(November 16 – 18, 2017)
We wanted to get an early start on our trek from San Jose Del Cabo to Los Frailes, and we fully intended to hit the gas dock as soon as it opened at 8AM. But of course, we weren’t quite ready in time, and after a few minutes’ delay, the large fishing charter yachts began rolling in, one after the other. Directly in front of us, they left their rumbling, billowing diesel engines running on idle, depositing fumes almost directly into our open v-berth hatches, while they spent well over 40 minutes each filling their fuel tanks with more fossil fuels. After a 20-minute wait, during which only more fishing boats rolled in and got in line for fuel, we decided we weren’t desperate enough to wait (or inhale) any longer. We abandoned both our place in line, and our dear friends on Taliesin Rose, and made our way out of the small bay.
As it almost always is in the lower Baja area of the Sea of Cortez, the day was sunny and hot. The wind was light, and mostly from the north, but we are determined to get some sailing in. So, we put up the sails, and pointed northeast, out into the sea.
Taliesin Rose had made it out of the fuel dock, and into open water. Seeing our position, they radioed us. “We just wanted to make sure you were watching out for those rocks over there, they’re off the shore pretty close to you.” I checked our charts. We were clear, but I had to confess, I didn’t see the rocks. I was using my Garmin BlueChart charts, which didn’t show any rocks at all. In fact, it was even lacking significant details on the shoreline itself. Our chartplotter, running Navionics charts, did show the rocks. I knew at that point that BlueChart Mobile (now discontinued by Garmin and replaced with Garmin ActiveCaptain) was going to be replaced with either Navionics Boating or iNavX with the next internet I got. I turned a bit further east to make sure we steered well clear of the rocks.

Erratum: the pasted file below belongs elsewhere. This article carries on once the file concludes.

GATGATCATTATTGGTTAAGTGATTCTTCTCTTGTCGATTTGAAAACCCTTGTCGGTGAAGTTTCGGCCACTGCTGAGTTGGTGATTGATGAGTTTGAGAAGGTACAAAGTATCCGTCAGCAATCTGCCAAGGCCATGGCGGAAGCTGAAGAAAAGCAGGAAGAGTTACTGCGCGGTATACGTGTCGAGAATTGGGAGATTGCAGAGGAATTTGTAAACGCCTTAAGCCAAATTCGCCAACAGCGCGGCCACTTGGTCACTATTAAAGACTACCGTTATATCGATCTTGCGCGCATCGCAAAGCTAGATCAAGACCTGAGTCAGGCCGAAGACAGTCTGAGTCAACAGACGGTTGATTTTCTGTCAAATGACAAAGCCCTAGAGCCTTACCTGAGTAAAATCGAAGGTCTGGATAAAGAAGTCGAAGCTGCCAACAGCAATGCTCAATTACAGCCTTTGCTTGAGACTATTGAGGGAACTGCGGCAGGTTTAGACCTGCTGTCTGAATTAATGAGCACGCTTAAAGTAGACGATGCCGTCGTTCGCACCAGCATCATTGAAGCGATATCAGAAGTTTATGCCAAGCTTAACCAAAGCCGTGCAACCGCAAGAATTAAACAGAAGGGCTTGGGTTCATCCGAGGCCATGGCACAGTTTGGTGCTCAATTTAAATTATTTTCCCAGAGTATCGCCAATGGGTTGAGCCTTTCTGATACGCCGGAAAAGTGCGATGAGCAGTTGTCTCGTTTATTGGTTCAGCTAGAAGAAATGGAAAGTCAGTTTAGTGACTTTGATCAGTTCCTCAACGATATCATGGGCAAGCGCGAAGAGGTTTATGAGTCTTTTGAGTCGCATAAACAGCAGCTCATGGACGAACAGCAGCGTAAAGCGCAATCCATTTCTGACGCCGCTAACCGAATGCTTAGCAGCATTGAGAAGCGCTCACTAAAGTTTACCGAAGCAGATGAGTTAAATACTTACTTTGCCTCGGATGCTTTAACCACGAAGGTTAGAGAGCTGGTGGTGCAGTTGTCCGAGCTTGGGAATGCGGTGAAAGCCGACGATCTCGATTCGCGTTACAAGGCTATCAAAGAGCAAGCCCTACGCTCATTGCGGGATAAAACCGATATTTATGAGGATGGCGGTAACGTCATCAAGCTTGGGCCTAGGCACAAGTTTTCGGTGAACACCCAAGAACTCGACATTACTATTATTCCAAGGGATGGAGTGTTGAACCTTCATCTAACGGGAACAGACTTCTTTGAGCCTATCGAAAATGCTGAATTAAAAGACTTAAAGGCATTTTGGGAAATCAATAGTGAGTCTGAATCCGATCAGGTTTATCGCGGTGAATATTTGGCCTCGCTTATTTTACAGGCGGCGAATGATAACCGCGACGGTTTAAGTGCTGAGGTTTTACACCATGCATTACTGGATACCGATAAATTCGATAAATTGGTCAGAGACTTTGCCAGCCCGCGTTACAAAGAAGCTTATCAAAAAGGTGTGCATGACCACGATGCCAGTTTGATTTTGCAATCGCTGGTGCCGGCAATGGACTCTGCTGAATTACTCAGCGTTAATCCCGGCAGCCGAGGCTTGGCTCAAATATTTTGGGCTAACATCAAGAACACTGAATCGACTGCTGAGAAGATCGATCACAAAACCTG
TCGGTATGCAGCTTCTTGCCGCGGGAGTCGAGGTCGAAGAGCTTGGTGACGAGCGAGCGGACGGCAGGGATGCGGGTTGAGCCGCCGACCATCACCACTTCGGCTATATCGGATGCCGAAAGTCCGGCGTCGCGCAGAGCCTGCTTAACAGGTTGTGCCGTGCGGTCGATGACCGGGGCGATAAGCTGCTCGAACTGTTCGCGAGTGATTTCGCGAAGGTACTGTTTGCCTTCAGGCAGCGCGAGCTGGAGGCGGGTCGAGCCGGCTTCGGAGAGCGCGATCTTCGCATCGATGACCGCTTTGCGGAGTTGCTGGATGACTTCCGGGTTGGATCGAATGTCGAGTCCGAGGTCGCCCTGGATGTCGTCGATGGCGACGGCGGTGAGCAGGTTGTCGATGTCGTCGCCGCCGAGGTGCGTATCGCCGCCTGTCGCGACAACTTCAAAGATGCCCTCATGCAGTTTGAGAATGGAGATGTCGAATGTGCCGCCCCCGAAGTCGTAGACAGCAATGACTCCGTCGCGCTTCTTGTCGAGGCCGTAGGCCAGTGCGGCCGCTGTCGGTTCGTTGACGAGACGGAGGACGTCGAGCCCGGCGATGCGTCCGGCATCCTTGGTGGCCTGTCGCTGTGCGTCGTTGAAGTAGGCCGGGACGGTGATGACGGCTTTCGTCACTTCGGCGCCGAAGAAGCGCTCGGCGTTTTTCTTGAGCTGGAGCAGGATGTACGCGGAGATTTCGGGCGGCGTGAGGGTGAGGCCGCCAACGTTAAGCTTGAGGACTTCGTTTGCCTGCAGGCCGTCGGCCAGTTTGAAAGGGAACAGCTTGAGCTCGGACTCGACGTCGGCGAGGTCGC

It was nearly sunset when we arrived at Los Frailes. The sun burned red as it fell toward the horizon, illuminating the surrounding desert hills with the colors of fire. The palette turned to pinks and purples as it touched the horizon, and it was then that the bat rays started to dance. Against a blazing pink and purple backdrop, they leapt out of the water in a display of virulent bellyflops. One after another, they soared, as if to welcome us to the bay. For 15 minutes, as we selected a spot and set our anchor, the rays danced all around the bay.
The next morning was a school day. As usual, I woke up early, made coffee, and then set to work putting together the girls’ school assignments. The girls made surprisingly and uncharacteristically efficient work of it, and when they were done, we packed up for the beach.
Beach packing is always a chore. It drives Rich crazy. But really, having a great day at the beach requires several pieces of critical equipment. The first few are easy: swimsuits, towels, sunblock, all packed into 2-3 backpacks. Throw those in the dinghy. And if swimming is an option (and it always is), then several floaties are necessary, including the water-wing lifejackets. Oh, and we wouldn’t want to find a good place for snorkeling and be caught without our snorkel gear, so the big red bag has to come along also. Plop that in the dinghy. Now it’s nearly lunchtime, so the options are eat before we leave, or make a picnic lunch for the beach. Whenever possible, the latter is always the better option, because people need snacks at the beach even if they ate lunch right before they came, so you’re going to have to pack food anyway. Get that all loaded into the large, soft-shell cooler, and toss that in the dinghy. Now grab the beach shade, and the cockpit/beach chairs, and throw those in.
At this point, the dinghy is full, and you still have four people and their last-minute must-haves to get in the dinghy. Somehow, we usually get everyone all in, and Los Frailes Beach Day was no exception. We chose a plot of beach, and pointed the dinghy at it.
The sand was white, soft, and warm when we landed. I did some beach yoga, and Rich toured the edges of the murky water sitting in the arroyo. It looked like a fabulous breeding ground for skeeters, but somehow we hadn’t noticed any the night before. The girls swam, and it wasn’t long before Taliesin Rose joined us on the beach. The girls had a blast drifting in and out on the waves, while the adults sat on the beach and chatted. Soon, the sun had made sufficient progress across the sky to tell us that it was time to head back. As we did, we were surprised by two bat rays doing their twilight bellyflopping dance right next to our dinghy.
For our evening entertainment, we planned a potluck with Taliesin Rose, with an Indian theme. Unfortunately, I didn’t have all the ingredients I needed for my chicken curry pot pie, so I texted Vikki that I was switching to Italian. I wasn’t sure she’d get the text (and she didn’t), and I felt bad switching, but we ended up with a lovely international dinner.
Los Frailes was fun and beautiful, but there was nothing on shore other than beaches and some private homes, and we’d heard so much more about Bahía de los Muertos, so we decided to move on together in the morning.